18th Apr 2013 AUTHOR: Greg Eyres

Pricing: The Forgotten Competitive Opportunity

Pricing is often viewed as a dreadful number-crunching exercise. However, having the right approach to pricing can delight a prospect, differentiate your offer and deliver desired margins.


  • Capture Planning means identifying opportunities, developing customer-specific strategies and creating relationships with people at the earliest opportunity
  • Get your own house in order - make sure your Business, Marketing and Capture Strategies are aligned; this will inform your Tender Strategy
  • Create a Capture Plan that engages all key personnel in your organisation and map them against your prospect's key personnel

So you've spent many hours making sure your tender response addresses all the necessary criteria. You've included some really cool graphics, and you're confident that your solution is exactly what the prospect is looking for. But, what about the price?


  • Have you assessed how competitive your price is?
  • Can you explain why the price is what it is?
  • What does the price say about your solution - and your organisation?
  • What message is it sending to the prospect?
  • How does your price support your solution strategy?

Or, have you just made an educated guess at 5 minutes to midnight?

Why Is Price Important?

The answer to this might seem obvious, but reality is a little more complicated. Various studies have concluded that only between 11-17% of tenders are lost because of an uncompetitive price. Perhaps that seems like a surprisingly small number to you? After all, how many times have you heard sales staff complain that they lost a tender because of price?

However, often tenders are not lost because of the dollar price. Rather, they are lost because the price was not understood - or was badly explained.

To be more specific, let's think about what 'Price' actually is. Price is a representation of the value a supplier can provide to a prospect. The prospect will happily pay a price: so long as they perceive the benefits they receive to be greater than the price they pay. In other words, where the value justifies the price. Price, then, is about value, and the ability to communicate that value to the client.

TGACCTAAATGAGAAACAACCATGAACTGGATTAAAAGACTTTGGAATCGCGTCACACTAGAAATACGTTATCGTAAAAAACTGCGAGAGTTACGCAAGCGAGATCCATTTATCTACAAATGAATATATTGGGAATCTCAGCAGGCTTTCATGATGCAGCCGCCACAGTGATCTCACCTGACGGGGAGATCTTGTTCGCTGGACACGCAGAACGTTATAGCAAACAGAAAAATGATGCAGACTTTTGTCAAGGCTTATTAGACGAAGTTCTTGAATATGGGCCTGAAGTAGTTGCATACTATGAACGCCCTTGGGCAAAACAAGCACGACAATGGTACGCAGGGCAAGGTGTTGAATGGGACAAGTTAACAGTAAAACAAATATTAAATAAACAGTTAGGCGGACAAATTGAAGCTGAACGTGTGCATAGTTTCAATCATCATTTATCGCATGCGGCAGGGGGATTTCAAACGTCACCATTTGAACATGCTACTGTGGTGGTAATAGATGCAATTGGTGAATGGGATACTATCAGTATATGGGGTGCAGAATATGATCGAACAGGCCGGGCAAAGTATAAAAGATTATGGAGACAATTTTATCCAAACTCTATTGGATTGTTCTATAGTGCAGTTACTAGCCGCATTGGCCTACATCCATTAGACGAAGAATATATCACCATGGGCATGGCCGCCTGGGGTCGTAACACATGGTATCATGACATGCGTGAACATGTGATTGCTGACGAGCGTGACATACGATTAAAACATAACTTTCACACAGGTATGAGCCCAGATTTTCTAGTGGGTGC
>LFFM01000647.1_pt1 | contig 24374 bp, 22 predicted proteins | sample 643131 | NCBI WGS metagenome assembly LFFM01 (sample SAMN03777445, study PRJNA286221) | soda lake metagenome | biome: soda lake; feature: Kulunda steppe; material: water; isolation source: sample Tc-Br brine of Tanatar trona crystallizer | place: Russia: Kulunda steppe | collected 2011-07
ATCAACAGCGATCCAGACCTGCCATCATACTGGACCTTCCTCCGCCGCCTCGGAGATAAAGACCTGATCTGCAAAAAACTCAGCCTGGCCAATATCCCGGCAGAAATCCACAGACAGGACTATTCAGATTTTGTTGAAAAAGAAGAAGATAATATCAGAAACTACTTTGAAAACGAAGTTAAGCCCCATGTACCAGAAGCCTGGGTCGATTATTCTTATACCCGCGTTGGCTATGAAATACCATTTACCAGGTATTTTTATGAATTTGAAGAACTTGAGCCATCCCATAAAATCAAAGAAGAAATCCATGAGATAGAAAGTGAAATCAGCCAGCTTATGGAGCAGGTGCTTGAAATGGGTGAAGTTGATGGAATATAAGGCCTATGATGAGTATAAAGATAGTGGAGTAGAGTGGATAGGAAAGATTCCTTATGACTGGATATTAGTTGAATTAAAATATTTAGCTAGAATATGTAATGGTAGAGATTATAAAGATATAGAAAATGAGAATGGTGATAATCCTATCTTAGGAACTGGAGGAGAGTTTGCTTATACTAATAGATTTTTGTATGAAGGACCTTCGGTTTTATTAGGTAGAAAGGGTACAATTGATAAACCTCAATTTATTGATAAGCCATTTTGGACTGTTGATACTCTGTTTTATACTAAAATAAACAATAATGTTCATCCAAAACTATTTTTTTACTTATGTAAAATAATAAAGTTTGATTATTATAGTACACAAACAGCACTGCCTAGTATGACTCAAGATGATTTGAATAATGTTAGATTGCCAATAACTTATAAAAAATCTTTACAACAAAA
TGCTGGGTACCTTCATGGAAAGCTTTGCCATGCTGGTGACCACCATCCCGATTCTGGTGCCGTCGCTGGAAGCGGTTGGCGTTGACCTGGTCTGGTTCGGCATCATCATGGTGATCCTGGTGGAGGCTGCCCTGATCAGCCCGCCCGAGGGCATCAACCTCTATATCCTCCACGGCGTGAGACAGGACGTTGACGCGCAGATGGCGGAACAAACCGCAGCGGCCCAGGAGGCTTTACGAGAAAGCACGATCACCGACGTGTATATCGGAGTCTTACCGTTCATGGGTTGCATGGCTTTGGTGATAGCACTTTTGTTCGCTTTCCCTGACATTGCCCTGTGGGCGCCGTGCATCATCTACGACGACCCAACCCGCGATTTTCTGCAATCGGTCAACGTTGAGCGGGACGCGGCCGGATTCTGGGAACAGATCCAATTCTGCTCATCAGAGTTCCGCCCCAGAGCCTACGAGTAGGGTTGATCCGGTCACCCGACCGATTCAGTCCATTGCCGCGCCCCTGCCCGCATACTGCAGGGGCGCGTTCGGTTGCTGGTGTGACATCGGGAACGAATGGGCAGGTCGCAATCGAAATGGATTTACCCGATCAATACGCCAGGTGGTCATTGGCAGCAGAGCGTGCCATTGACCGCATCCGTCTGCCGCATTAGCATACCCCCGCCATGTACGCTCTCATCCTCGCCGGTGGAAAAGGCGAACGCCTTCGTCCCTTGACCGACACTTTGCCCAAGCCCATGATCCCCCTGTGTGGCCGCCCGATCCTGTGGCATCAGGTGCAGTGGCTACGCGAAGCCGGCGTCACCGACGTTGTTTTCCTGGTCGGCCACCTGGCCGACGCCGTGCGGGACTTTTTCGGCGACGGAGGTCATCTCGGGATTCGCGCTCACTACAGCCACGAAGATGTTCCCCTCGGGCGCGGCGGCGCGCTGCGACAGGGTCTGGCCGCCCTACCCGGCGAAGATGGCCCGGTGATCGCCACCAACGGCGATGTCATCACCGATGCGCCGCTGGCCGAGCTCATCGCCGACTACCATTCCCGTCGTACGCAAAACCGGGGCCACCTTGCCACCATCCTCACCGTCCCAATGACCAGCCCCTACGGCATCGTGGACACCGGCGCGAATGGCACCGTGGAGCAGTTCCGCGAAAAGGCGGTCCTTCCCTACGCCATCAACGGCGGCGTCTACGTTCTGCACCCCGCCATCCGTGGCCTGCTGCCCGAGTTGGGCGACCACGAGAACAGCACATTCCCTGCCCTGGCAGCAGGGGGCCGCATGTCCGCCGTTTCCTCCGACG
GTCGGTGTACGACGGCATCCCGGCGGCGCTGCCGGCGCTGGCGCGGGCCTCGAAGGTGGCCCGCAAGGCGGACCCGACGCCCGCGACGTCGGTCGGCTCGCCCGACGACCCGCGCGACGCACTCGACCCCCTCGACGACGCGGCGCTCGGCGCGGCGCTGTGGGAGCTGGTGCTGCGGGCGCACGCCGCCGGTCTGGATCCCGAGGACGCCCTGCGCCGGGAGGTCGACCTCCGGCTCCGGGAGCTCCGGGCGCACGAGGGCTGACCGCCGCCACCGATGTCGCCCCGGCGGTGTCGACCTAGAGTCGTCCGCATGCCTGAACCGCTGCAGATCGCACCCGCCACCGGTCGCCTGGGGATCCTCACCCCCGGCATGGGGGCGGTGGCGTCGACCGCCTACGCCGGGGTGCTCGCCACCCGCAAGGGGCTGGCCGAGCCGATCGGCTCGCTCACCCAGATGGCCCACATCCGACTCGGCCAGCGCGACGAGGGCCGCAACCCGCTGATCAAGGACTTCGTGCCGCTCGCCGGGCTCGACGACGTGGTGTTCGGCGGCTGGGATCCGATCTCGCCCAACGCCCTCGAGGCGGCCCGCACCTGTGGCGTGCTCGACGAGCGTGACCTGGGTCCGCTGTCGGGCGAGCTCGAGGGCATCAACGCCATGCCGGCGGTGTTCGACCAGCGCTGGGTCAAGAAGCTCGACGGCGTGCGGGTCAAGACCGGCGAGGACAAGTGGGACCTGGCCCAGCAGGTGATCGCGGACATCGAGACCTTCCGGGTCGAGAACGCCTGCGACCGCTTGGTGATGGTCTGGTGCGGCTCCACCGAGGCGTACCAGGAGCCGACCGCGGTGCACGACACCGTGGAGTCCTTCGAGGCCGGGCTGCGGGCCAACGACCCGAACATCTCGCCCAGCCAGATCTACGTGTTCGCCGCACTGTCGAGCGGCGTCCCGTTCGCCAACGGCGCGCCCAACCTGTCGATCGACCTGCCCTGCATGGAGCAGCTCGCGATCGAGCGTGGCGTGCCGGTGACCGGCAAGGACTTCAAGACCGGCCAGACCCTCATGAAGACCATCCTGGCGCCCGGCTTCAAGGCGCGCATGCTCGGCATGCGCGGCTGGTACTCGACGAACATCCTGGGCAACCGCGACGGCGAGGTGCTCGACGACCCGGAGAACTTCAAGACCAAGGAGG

By way of an example:

  • Dealer A has a car on his forecourt for the on-the-road price of $30,000
  • Dealer B sells an identical car on his forecourt for the on-the-road price of $31,000, but it comes with 2 years free petrol

If Dealer B failed to communicate his unique offer clearly - perhaps burying it amongst the fine print of the contract - a potential purchaser could easily (and understandably) make the wrong decision.

A tender isn't necessarily lost because the price was wrong. Tenders are lost because the value proposition:

  • (1) Was not strong enough to justify the price, and / or
  • (2) It was not successfully communicated

A Better Approach to Pricing

Around 80% of organisations approach pricing with a focus on their product, services, costs and/or their internal processes. Taking this introspective view, it is easy to forget that your prospects are the ones, ultimately, that need to be sold to.

Your prospect needs to be right at the centre of your Pricing Strategy. And that means truly understanding what your potential clients are buying from you: gaining insight into the business problem they are trying to solve.

For example:

  • A business doesn't engage an accounting firm simply to fill out their tax paperwork. They are buying peace of mind, confident that their books are in order should an audit occur.
  • An organisation doesn't just purchase IT services from a vendor. In fact, they spend money so that IT experts can help them run their business more smoothly.

When you boil down B2B transactions, every supplier is interested only in one or more of the following three things:

  • Reduced Risks
  • Reduced Costs
  • Increased Revenue

How should you go about Pricing?

The key to successful Pricing Strategy is a thorough understanding of your prospect, and their points of pain:

  • What was the compelling event that prompted them to go out to tender?
  • What would be the effect on their business, if you were to be successful?
  • What additional value can you provide compared to your competitors?

Clearly, this kind of intelligence cannot be gathered the day before the bid is due. Pricing must be a part of your overall strategy and decision-making process as early as possible in the bid lifecycle - as a key part of your Capture Management Plan.

Taking the time to ask these questions results in lots of additional benefits, too. You will better understand your prospect, your offering, your business and the wider market you play in. Additionally, you'll be armed with the vital information you need in order to make an informed bid/no-bid decision long before you've invested significant resources.

Pricing is a powerful weapon in your tendering arsenal: it's where the rubber really hits the road. But for it to be a powerful competitive tool, it entails much more than adding up costs, deciding on profit margin and hoping for the best. Price early, price intelligently, price for value.

Greg Eyres is a freelance consultant with Tender Success. His pricing strategy approach has powered competitive bids for some of Australia's largest corporations. Contact Tender Success to ensure your next response is a success.